A general strike by union workers and a looming national deficit pushed Spanish bond yields up Thursday, leading investors to question if the country will be the next weakest link in the euro zone.

The yield on Spain's 10-year bond was up 12 basis points, or 0.12 percentage point, to 5.42 percent by late afternoon in Europe, the highest level in a week.

The yield, which determines the government's borrowing costs, has shot up from 4.87 on March 1, after Prime Minister Mariano Rajoy said Spain would miss its deficit target in 2012.

Spain is also heavily connected to its Iberian peninsula neighbor, Portugal, another troubled economy that could drag Spain down with it. A faltering economy could cause Spain to seek a bailout from the European Union or International Monetary Fund.

“The economic situation in Spain is gloomy,” Sercan Eraslan, a fixed-income strategist for Germany's WestLB AG told Bloomberg News. “There’s speculation about Spain and Portugal, and that’s the main driver today for Spanish and Italian debt.”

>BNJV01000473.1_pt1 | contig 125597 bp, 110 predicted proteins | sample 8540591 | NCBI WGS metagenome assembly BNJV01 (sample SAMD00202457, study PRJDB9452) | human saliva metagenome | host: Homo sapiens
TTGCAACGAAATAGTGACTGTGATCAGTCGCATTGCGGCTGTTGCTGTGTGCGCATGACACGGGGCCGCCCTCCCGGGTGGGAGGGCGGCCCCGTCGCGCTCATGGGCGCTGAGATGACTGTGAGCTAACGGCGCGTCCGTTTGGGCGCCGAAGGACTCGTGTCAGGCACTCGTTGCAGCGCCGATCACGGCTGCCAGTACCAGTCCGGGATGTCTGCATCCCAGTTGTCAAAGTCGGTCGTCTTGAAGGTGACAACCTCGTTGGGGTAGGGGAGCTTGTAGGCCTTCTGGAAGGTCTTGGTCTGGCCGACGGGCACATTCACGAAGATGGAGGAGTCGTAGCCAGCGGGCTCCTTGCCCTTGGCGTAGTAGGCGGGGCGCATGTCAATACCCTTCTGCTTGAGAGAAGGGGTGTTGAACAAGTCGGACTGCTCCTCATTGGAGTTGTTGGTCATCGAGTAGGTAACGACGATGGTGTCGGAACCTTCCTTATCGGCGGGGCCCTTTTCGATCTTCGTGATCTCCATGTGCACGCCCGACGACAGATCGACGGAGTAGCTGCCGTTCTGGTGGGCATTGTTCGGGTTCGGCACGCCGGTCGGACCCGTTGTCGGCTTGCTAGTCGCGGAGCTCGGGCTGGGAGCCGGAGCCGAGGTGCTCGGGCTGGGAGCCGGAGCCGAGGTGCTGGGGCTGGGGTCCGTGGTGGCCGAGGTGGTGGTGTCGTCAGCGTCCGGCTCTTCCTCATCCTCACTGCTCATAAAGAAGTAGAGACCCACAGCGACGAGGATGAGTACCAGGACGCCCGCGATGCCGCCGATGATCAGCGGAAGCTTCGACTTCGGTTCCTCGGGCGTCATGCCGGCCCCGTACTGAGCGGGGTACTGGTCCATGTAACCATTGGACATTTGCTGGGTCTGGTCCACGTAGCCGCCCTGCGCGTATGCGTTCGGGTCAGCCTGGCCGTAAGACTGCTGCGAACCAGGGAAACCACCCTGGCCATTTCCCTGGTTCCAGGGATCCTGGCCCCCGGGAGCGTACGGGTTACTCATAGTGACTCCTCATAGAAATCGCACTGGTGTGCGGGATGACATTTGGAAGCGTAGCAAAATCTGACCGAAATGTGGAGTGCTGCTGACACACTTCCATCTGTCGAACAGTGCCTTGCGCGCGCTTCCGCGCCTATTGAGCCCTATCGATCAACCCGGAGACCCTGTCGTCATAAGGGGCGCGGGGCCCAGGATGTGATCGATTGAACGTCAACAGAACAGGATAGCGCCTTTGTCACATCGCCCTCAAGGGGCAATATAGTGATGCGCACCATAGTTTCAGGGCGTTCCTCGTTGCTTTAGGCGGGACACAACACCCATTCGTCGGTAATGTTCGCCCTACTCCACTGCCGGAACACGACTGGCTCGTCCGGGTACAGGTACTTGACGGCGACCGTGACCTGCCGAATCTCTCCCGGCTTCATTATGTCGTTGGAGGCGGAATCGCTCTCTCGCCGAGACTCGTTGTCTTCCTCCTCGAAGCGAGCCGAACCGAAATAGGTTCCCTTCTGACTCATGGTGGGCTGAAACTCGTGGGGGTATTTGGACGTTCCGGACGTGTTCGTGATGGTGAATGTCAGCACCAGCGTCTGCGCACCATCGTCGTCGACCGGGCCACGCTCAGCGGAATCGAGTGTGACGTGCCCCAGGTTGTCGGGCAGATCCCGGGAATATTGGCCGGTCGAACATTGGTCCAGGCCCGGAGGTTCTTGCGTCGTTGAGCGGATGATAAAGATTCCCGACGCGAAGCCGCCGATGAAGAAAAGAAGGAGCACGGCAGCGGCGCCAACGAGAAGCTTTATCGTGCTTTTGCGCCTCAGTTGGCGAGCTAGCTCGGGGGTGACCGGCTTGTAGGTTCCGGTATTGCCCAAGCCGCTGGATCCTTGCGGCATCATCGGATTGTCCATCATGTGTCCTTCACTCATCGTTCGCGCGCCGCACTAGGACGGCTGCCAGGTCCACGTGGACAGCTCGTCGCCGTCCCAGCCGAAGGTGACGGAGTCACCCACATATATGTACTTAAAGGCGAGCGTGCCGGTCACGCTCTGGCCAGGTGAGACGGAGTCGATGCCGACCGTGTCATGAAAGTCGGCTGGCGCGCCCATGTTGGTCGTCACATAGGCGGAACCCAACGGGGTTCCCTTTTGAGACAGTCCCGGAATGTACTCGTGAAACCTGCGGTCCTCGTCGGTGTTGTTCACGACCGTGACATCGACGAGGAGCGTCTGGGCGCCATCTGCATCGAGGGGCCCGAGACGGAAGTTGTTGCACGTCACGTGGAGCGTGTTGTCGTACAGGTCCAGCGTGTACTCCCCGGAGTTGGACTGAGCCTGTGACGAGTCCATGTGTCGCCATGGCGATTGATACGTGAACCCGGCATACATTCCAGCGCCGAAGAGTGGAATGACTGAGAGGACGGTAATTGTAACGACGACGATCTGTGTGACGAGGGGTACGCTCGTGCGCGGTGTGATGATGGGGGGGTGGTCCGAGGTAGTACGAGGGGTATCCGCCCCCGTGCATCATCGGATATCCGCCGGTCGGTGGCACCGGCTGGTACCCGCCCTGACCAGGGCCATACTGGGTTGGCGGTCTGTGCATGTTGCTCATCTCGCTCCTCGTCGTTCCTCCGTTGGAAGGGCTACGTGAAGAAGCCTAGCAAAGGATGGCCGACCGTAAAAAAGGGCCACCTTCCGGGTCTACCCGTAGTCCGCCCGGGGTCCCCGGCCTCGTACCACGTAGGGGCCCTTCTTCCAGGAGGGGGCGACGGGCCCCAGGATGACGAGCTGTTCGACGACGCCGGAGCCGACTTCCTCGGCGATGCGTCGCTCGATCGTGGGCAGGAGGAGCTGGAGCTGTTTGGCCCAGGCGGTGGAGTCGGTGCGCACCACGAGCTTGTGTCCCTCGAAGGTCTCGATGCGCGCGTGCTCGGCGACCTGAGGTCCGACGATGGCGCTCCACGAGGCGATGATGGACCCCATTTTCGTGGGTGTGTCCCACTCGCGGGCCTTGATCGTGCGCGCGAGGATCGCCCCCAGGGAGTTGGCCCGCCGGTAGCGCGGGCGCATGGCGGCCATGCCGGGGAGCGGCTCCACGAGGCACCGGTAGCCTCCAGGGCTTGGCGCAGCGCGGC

Unions protested Thursday in response to potential austerity measures from the Spanish government that include measures to make it easier to fire workers. Spain's unemployment rate is 23 percent, the highest in the 17-member euro zone.

Italy, until recently seen as highly vulnerable among euro zone economies, saw its borrowing costs ease to a seven-month low after it sold €8 billion ($10.6 billion) of securities that will mature in 2017 and 2022 on Wedneday. Its 10-year-bond yield rose 18 basis points to 5.21 percent Thursday.

Germany, the strongest euro zone economy, had 10-year bond yields fall 2 pecentage points to 1.80 percent Thursday.

Finance Minister Cristobal Montoro will present Spain's 2012 budget on Friday, detailing how the country plans to combat its deficit.